India’s digital lending industry, which is expected to grow in worth to USD1.3 trillion by the end of the decade, has been subject to a clampdown by the central bank. The Reserve Bank of India (RBI) tightened its rules on digital lending following complaints about consumers being lured into debt traps through quick loans. The digital lending guidelines issued by the RBI are consumer-centric and aimed at protecting digital borrowers from unethical business practices when it comes to loan recovery by some of the digital lending apps.

The guidelines prescribe that uniform terms and conditions should be disclosed by all digital lenders. Customers should be allowed to exit the lending arrangement within a specified timeframe. Hidden charges are prohibited, and customer complaints will be addressed by the appointment of a nodal officer. The guidelines also introduced data minimisation norms aimed at boosting customer confidence and trust in digital lending platforms.

RBI Governor Shaktikanta Das said the guidelines were intended to balance customer protection and business behaviour while supporting innovation. Innovation is welcome but it should enhance the efficiency and resilience of the financial system while benefitting consumers, said Das.

India’s constitution protects the right to privacy as a basic human right. This is exemplified in the RBI’s digital lending guidelines, which state that regulated entities – namely banks and non-banking finance companies (NBFCs) – cannot store borrowers’ data, with the exception of basic minimal information.

A New Delhi-based white-collar crime lawyer commenting on the central bank’s proactiveness told India Business Law Journal that the RBI had ensured the protection of sensitive personal data even before warranted to do so under Indian law. The country has yet to finalise its Personal Data Protection Bill.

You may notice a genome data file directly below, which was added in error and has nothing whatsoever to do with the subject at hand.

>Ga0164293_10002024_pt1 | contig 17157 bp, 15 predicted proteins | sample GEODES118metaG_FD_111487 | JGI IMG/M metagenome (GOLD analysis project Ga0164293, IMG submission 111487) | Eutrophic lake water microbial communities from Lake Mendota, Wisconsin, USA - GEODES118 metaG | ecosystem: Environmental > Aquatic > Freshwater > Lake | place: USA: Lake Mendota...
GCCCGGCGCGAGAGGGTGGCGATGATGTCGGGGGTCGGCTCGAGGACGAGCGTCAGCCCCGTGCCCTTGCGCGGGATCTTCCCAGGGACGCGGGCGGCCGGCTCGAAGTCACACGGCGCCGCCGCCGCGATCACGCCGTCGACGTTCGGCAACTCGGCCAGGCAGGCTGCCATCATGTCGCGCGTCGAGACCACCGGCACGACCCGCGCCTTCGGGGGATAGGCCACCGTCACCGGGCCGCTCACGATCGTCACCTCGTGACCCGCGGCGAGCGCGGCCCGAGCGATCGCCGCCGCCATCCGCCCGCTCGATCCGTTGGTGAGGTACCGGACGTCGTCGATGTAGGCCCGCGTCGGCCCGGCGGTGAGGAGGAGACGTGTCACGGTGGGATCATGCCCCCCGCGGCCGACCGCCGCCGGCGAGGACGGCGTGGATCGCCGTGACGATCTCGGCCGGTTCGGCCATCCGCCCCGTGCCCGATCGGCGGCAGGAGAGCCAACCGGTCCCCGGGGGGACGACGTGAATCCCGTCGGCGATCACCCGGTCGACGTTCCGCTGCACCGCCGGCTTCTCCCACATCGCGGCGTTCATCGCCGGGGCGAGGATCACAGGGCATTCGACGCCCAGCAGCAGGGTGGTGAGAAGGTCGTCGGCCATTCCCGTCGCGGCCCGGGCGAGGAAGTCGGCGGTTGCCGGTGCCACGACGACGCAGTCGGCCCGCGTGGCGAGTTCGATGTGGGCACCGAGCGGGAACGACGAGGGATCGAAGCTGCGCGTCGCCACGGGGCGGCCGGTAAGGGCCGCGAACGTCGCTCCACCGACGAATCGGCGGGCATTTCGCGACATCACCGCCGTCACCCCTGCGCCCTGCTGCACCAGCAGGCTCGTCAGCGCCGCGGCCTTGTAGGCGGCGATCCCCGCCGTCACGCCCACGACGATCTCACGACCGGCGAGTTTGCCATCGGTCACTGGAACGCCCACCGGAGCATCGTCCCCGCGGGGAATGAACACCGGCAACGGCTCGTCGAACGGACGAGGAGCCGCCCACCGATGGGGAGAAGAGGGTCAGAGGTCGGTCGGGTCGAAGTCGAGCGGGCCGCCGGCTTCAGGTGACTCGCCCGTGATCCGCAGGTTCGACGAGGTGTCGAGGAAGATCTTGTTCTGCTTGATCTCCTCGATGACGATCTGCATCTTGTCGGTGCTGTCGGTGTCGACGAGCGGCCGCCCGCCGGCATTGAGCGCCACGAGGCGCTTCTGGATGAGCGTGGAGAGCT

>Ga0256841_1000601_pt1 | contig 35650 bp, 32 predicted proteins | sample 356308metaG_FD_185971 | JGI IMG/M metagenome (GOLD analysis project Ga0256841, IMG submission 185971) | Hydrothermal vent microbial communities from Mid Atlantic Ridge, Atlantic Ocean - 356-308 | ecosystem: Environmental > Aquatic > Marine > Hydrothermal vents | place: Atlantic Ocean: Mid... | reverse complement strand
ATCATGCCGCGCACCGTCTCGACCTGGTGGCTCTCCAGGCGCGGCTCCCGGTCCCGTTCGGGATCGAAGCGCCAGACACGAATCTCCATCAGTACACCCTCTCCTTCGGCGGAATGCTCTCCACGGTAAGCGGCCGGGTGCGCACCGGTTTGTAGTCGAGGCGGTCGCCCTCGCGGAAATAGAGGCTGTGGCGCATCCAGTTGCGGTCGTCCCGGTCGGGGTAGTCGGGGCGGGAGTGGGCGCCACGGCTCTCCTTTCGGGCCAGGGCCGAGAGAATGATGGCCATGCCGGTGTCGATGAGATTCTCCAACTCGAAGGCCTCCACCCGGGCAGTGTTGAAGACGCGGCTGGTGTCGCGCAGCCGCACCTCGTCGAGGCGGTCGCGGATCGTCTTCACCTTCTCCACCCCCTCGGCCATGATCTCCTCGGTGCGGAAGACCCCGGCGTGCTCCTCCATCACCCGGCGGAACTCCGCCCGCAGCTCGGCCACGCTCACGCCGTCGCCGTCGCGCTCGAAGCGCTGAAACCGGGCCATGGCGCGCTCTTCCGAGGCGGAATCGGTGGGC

Considering how fintech companies tend to hoard and leverage customer data, borrowers should be able to withdraw their consent at any point in time, the lawyer said. The guidelines are aimed at cleaning up the fintech ecosystem, which has earned a bad name lately, and the regulations will help focus on the customer and protect personal data, and address grievances.

Given the mushrooming of fintech companies, the RBI’s Das said: “The need of the hour is to ensure assurance of safety after following a process of green-lighting (white-listing) and due diligence by the regulated entities.”

Das added that regulated entities needed to strengthen due diligence and oversight of their outsourced activities. They have been given time until 30 November to get their houses in order and put in place systems and processes to ensure that existing digital loans comply with the RBI digital lending guidelines.

While the fintech industry has had a positive impact in enhancing inclusion and increasing the penetration of financial services, an enormous amount of consumer data generated is being leveraged by a few Big Tech companies as a result of their sizeable customer base.

This warrants the RBI’s attention to potential risks in the areas of public policy objectives in terms of maintaining competition, market and business conduct, operational resilience, data privacy, cybersecurity and financial stability.

The guidelines are expected to increase the regulatory pressure on fintech companies and bring about new banking solutions as fintech companies continue to partner with banks and NBFCs in underwriting, loan disbursement and collections, the Delhi-based lawyer said.